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Partnership Publishing: the author’s and publisher’s stand-point
In the literary circle, partnership publishing is fast becoming a household name. The current financial state of the world has undoubtedly ‘forced’ publishers into embracing this mechanism to dealing with accepted authors, despite the merit of their works. Most authors, on the other hand, are completely dissatisfied with this treatment because their stand-point does not concur with their business-minded publishers’. Partnership-publishing involves the author making some payments to run the initial cost of production while the publisher run the majority under a contractual agreement which is to be signed by the author.
The Authors’ Stand-point
Many authors, especially the aspiring ones, claim partnership publishing is a way publishers extort money from them. For instance, American Book Publisher, in its recent contract, would read that they author pay a returnable deposit of $880 for the commencement of the publication of accepted manuscript. It is only returnable only if the manuscript sells at least 950 copies within a year of its being in print. It is fascinating to know that American Book Publishing exempts established authors from this programme. Without the money being paid to them, despite its acceptance, such manuscript will be left untreated. Olympia Publishers is another example. Provided you agree to pay a contributory contract, they offer you a non-obligatory contract where payments (as decided by the publishing board) would be made. This only happens if your manuscript is accepted. Dippers publishing charges varying fees to authors whose works are accepted; to be refunded only when their works make exceptional sales of at least a thousand copies, quarterly! Publish America, Zeus publishing and Anomalous Publishing are examples of partnership publishers who would charge the author in the name of contractual agreement, whose manuscript has been accepted (based on merit), despite the rigorous review and assessment processes money to move forward with the publication. Without the author paying a ‘fraction’ of the initial publication cost, the manuscript will be left unattended to.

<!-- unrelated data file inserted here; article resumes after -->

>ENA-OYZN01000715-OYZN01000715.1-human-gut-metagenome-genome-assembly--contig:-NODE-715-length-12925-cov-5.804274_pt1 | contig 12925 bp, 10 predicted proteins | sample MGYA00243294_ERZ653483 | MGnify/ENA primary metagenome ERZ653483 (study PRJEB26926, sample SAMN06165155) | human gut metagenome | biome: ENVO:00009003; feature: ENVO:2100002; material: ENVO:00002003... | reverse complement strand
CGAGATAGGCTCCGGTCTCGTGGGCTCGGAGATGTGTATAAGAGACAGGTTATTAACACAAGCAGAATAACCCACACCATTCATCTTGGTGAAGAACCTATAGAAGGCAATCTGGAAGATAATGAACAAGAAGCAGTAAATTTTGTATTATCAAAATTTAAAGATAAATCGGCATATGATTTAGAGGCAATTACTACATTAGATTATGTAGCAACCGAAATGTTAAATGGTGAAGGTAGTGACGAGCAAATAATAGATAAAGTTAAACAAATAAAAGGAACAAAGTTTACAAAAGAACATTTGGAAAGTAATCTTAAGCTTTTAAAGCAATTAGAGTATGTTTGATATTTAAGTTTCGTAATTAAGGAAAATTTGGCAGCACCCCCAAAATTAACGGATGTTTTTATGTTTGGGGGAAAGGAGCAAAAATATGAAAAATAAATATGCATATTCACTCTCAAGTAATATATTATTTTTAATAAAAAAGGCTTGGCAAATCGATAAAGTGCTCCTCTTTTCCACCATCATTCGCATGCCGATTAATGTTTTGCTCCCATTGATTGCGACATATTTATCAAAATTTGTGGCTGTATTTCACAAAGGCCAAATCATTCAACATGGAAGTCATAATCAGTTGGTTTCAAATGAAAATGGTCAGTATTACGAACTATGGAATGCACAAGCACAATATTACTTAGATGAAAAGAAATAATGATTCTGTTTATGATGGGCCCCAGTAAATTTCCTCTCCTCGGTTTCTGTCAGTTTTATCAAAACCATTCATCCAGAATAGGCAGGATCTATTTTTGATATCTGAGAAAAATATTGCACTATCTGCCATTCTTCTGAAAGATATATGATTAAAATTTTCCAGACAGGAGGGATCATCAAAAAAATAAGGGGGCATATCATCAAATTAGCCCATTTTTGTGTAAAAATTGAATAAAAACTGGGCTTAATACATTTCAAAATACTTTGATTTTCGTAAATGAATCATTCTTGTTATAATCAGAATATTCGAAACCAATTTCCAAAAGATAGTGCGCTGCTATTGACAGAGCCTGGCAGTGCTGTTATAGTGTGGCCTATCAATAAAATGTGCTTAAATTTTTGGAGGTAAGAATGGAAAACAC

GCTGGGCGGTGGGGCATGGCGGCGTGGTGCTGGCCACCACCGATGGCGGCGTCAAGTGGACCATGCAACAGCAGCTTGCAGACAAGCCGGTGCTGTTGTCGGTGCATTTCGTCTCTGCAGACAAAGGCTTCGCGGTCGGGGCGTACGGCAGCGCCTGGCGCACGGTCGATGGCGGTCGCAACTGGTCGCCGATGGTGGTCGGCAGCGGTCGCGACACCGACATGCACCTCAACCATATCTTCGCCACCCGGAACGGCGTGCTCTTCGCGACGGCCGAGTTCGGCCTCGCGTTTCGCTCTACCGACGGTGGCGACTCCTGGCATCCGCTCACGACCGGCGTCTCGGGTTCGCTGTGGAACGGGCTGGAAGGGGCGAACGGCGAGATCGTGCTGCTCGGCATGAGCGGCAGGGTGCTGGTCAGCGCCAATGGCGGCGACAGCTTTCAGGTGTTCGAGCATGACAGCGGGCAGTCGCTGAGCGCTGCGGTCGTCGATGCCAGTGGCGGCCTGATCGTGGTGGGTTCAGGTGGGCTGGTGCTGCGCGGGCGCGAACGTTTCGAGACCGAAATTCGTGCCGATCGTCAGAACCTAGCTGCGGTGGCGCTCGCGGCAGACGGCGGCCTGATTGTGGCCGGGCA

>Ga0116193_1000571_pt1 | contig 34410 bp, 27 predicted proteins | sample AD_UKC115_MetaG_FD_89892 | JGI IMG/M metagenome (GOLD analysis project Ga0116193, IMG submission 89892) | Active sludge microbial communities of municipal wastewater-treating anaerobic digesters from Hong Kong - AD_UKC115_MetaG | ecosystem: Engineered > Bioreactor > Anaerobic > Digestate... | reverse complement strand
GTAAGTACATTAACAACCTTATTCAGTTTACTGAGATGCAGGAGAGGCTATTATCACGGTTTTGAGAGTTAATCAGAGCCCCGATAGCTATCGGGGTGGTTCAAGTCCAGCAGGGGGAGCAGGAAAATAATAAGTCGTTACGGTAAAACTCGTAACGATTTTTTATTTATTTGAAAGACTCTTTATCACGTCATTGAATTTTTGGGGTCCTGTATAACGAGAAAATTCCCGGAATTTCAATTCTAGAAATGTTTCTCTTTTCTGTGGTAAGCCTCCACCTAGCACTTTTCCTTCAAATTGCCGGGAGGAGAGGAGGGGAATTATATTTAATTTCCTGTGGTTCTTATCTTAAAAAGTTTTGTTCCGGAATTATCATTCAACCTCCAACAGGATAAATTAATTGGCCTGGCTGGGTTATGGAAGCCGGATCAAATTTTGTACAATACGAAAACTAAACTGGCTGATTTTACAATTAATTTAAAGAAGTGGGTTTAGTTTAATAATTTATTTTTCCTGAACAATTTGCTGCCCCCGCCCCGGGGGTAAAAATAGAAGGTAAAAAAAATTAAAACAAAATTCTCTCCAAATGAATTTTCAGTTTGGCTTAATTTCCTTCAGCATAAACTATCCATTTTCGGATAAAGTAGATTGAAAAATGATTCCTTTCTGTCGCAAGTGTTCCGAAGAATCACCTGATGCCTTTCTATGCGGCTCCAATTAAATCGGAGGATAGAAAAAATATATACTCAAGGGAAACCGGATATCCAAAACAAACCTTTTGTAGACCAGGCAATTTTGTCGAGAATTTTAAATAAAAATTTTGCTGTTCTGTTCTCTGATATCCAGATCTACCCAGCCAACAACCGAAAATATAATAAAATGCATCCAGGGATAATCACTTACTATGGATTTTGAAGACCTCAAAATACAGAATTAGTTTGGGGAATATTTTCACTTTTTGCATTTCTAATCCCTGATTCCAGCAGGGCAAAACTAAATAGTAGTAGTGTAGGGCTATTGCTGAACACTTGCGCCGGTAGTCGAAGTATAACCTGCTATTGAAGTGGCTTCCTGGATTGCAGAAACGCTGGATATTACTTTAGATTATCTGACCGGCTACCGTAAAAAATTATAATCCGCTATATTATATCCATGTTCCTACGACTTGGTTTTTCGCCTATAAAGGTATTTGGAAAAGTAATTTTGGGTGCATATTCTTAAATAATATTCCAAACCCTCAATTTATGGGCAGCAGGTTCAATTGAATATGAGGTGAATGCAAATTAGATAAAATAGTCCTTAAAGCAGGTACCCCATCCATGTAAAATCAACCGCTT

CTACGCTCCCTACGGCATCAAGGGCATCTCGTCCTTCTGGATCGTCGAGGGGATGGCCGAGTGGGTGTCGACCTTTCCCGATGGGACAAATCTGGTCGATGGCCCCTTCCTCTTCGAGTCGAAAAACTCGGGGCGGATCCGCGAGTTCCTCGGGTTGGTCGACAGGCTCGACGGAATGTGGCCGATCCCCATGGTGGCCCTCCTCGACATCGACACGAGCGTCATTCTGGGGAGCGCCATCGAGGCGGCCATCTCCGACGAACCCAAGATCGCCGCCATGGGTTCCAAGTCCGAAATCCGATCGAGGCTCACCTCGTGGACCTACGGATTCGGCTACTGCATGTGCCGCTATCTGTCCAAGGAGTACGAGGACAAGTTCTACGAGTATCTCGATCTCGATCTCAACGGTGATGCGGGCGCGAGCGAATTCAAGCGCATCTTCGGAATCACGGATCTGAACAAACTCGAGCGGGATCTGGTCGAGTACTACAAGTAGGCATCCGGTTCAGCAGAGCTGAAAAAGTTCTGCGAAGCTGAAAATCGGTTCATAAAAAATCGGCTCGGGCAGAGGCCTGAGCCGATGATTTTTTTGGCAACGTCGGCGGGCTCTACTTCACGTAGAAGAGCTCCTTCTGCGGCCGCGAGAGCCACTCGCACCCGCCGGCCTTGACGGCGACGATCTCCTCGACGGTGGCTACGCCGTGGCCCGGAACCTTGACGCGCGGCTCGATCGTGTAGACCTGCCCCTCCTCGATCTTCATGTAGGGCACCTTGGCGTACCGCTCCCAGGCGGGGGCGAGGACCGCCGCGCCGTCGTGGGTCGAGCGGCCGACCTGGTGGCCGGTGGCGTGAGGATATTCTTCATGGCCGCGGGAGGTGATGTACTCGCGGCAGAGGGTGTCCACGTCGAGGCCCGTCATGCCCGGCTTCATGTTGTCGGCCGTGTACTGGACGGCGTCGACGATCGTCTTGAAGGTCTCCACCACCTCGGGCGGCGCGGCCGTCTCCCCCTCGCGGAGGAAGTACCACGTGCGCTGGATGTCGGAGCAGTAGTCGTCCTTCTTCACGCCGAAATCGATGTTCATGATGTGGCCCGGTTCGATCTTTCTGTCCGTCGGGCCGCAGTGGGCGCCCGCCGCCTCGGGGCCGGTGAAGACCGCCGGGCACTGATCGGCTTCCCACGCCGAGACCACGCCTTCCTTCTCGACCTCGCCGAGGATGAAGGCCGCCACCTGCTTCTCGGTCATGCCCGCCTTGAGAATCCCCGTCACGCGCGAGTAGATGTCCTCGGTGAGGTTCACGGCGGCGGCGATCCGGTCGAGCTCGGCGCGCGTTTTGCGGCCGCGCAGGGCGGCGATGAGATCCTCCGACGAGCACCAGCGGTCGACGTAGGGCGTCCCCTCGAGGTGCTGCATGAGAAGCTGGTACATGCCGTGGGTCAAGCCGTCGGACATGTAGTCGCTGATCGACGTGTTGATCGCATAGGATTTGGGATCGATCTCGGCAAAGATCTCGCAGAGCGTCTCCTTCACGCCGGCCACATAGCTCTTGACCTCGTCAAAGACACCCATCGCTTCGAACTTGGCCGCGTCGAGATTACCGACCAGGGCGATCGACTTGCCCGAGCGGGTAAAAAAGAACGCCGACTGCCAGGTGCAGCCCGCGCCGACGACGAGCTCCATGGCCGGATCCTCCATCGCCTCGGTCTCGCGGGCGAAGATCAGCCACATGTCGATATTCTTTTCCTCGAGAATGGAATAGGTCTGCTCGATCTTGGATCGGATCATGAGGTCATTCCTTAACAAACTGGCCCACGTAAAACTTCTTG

The Publishers’ Stand-Point
Being business-minded, publishers see the need for this to avoid the risk of bearing all the losses, should there be a low turn-out of sales. For the fear of losing out completely, they and their clients (authors) will have to share the loss. It is uncertain, they reason, for an aspiring author to make anticipated sales. Therefore, inviting the author to this method of publishing is a way of sharing the loss burden. Who wants to lose out in the first place, knowing the predicament of the world’s financial state?
As an aspiring author, if you do not have the money to foot the payment, would you pass the contract and think of something else, despite your long struggles to get a publishing deal? Being a publisher, would you not proceed with the contract if author whom you accepted his manuscript for publication told you he or she can’t afford to pay the money you charged?
From → writing/publsihing/agenting